He also recommends Vimergy’s Micro C – a formula that includes rose hips, grape seed extract, ruin, and acerola fruit extract. His recipe for Micro C calls for two 500mg capsules of Micro-C, 1 cup of warm water, 2 teaspoons of raw honey or pure maple syrup, and freshly-squeezed juice of one orange (or lemon). Drink the mixture every two hours. “Micro-C is my favorite form of vitamin C for Vitamin C Shock Therapy because it’s gentle on the digestive system and gentle enough for very sensitive people. This makes it ideal for when you are in a weakened state and may have digestive symptoms from a cold or flu.”²

Restful Sleep

We are all now slowing down. Without the usual pulls and pushes and distractions, we have more time to rest. Sleeping well is underrated and this is a fantastic time to develop healthy sleep habits. The general guideline is 6-8 hours of sleep; however, everyone is different. A helpful gauge is how we feel the next day. Do we need to caffeinate to stay awake? Are we groggy during the day? Taking a nap during the day is also rejuvenating.

The article Sleep and Immune Function by Luciana Besedovsky, Tanja Lange, and Jan Born discusses the regulatory effect of sleep. Their research into studies shows the following effects of sleep:

  • improves adaptive immune response & promotes the consolidation of the formation of immunological synapses (immunological memory)
  • increases production of cytokines
  • promotes the release of pituitary growth hormone, prolactin, melatonin, and leptin that support immune system activation
  • initiates immune response during rest time, including pro-inflammatory activities that are more efficiently handled by a body in rest

Restful sleep boosts our immune system and is a healthy way to deal with stress. Sheltering in place, working from home or shifting business models, physical distancing, and home-schooling your own kids, coupled with the uncertainty factor, can compromise our mental health. That is, if we do not shift our mindset, and practice both self- and squad-care. A foundational element of robust self-care is understanding and honouring our needs. As a society, we are used to pushing ourselves beyond our limits. “Tired but wired” Over time this depletes our energy reserves, compromises our health, and jeopardizes what we hold dear. While we cannot “catch up” on sleep, we can certainly remediate our sleep hygiene and habits.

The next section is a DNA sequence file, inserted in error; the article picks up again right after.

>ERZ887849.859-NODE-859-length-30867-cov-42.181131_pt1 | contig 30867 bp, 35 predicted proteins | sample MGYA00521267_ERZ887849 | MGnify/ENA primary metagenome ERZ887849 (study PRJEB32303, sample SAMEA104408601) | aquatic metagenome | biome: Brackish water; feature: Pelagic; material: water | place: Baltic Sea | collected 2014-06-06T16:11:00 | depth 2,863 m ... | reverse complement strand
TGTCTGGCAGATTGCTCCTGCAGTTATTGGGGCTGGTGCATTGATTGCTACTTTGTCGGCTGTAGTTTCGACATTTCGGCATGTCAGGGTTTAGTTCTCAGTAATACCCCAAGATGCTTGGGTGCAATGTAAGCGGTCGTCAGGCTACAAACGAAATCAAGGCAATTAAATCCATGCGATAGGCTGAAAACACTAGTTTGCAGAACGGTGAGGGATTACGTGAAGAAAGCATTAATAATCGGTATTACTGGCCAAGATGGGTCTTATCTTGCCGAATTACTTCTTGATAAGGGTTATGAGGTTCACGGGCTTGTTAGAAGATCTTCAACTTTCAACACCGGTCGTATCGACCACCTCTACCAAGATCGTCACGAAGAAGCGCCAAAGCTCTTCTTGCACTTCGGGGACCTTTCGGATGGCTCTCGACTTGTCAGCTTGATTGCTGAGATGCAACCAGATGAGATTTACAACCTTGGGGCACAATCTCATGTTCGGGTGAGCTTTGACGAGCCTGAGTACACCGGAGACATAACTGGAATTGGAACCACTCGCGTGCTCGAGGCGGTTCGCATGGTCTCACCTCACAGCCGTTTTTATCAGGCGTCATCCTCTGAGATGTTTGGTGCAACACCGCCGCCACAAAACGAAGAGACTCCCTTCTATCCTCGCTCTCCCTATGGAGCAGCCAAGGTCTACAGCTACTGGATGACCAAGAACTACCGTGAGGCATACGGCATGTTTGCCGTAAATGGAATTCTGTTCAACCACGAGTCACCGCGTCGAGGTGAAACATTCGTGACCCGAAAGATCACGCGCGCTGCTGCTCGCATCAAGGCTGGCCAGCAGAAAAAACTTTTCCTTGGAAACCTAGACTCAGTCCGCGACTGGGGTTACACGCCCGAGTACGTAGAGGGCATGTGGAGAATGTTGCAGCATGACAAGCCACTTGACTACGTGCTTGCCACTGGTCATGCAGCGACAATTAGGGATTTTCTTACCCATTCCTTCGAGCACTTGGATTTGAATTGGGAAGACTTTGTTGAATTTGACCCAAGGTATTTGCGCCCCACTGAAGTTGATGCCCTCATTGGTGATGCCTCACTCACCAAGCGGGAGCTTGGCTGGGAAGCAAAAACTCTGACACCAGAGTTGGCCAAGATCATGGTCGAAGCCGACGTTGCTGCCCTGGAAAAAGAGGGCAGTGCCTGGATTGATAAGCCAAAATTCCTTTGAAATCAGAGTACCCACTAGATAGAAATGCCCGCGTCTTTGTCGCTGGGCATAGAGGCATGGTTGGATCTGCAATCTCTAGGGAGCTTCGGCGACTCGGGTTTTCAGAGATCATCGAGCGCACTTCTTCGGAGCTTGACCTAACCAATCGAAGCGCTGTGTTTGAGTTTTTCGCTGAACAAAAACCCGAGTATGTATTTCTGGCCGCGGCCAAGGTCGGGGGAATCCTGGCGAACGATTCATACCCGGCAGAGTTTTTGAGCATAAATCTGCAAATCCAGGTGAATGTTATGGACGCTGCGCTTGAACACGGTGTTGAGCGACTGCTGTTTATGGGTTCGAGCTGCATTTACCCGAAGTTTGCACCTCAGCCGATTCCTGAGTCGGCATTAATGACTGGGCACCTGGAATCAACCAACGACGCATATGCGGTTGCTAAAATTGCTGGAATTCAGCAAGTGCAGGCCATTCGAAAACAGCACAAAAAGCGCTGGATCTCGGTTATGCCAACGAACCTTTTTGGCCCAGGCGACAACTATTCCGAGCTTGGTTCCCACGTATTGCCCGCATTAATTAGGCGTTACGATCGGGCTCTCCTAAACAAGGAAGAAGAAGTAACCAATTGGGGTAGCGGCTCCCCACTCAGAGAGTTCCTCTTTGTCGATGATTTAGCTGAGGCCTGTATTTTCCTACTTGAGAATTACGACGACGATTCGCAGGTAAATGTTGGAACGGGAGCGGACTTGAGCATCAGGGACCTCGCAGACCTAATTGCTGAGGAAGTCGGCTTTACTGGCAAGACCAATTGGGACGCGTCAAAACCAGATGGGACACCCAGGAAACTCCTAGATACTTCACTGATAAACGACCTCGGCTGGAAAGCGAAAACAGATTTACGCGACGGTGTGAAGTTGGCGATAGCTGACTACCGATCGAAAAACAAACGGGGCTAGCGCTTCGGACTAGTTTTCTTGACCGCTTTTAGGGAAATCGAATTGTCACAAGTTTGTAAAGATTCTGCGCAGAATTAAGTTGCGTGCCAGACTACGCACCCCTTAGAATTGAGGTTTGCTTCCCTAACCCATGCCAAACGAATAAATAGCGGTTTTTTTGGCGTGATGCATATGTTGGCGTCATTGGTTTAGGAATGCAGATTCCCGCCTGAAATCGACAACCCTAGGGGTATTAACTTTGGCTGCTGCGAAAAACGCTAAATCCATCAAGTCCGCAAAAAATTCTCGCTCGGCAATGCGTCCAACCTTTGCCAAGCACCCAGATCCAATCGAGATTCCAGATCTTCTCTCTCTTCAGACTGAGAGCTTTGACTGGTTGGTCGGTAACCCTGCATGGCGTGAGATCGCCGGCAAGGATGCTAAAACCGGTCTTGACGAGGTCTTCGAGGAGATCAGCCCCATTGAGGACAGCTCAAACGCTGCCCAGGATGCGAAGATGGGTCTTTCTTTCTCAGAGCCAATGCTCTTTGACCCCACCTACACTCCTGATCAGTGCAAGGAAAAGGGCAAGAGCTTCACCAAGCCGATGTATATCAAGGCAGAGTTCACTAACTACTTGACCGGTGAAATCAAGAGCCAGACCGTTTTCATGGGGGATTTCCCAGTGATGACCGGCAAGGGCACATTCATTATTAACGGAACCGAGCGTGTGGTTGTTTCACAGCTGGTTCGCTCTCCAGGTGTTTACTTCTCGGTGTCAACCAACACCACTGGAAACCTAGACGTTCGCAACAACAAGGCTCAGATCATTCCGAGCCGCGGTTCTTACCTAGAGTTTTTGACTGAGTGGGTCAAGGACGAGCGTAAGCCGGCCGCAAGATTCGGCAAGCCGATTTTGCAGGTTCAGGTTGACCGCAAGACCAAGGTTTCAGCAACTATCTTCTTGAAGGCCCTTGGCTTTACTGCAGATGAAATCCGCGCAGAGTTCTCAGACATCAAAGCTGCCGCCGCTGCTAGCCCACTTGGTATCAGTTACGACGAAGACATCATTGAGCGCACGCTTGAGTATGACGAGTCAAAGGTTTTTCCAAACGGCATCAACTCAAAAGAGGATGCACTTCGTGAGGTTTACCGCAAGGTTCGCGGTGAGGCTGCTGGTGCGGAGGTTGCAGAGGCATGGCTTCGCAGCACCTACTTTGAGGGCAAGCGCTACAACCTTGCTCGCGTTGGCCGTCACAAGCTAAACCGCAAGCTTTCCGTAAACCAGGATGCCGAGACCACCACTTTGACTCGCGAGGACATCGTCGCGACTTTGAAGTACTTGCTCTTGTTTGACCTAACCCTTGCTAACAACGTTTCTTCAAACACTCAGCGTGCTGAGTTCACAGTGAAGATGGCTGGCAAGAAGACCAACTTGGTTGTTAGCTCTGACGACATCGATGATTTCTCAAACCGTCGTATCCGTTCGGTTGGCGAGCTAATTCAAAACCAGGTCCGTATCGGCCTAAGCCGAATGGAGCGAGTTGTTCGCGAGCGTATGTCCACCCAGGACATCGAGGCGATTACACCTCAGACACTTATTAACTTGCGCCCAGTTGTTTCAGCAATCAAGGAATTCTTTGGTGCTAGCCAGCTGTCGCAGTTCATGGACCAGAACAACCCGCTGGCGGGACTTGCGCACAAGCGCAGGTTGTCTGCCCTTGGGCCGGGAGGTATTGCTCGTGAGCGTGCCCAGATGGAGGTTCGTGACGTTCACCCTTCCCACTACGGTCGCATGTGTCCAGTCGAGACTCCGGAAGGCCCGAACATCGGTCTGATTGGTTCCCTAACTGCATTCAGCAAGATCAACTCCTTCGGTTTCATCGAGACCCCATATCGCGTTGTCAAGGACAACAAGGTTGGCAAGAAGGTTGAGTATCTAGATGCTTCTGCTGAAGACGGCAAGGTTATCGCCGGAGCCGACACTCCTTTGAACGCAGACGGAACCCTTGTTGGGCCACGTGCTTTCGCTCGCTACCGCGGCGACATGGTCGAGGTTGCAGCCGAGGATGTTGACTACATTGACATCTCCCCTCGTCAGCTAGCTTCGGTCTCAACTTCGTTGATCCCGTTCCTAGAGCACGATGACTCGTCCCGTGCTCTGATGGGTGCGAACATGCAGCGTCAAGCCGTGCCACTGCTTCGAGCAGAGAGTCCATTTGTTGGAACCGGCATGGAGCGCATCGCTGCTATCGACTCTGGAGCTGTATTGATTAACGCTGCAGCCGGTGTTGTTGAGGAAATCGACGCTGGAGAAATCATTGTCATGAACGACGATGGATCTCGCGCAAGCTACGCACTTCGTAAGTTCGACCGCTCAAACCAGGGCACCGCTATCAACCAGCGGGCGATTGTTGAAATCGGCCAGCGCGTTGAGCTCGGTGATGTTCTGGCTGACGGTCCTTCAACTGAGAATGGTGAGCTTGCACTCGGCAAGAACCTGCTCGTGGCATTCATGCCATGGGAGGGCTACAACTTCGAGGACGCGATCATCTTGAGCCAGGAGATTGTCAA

A Healthy Culture of Leisure & Pleasure

Tips on Having Restful Sleep
  • Reduce exposure to blue light several hours before sleep. You can either use a software such as f.lux on your laptop and computer or use glasses designed to cut down on the blue light. Or simply stop using your devices.
  • Create a calming environment by diffusing essential oils such as lavender
  • Soak in a bath to relax and quiet the mind.
  • Schedule your more stimulating and strenuous Crossfit sessions earlier in the day. Gentle stretches are fantastic to balance the body before sleep.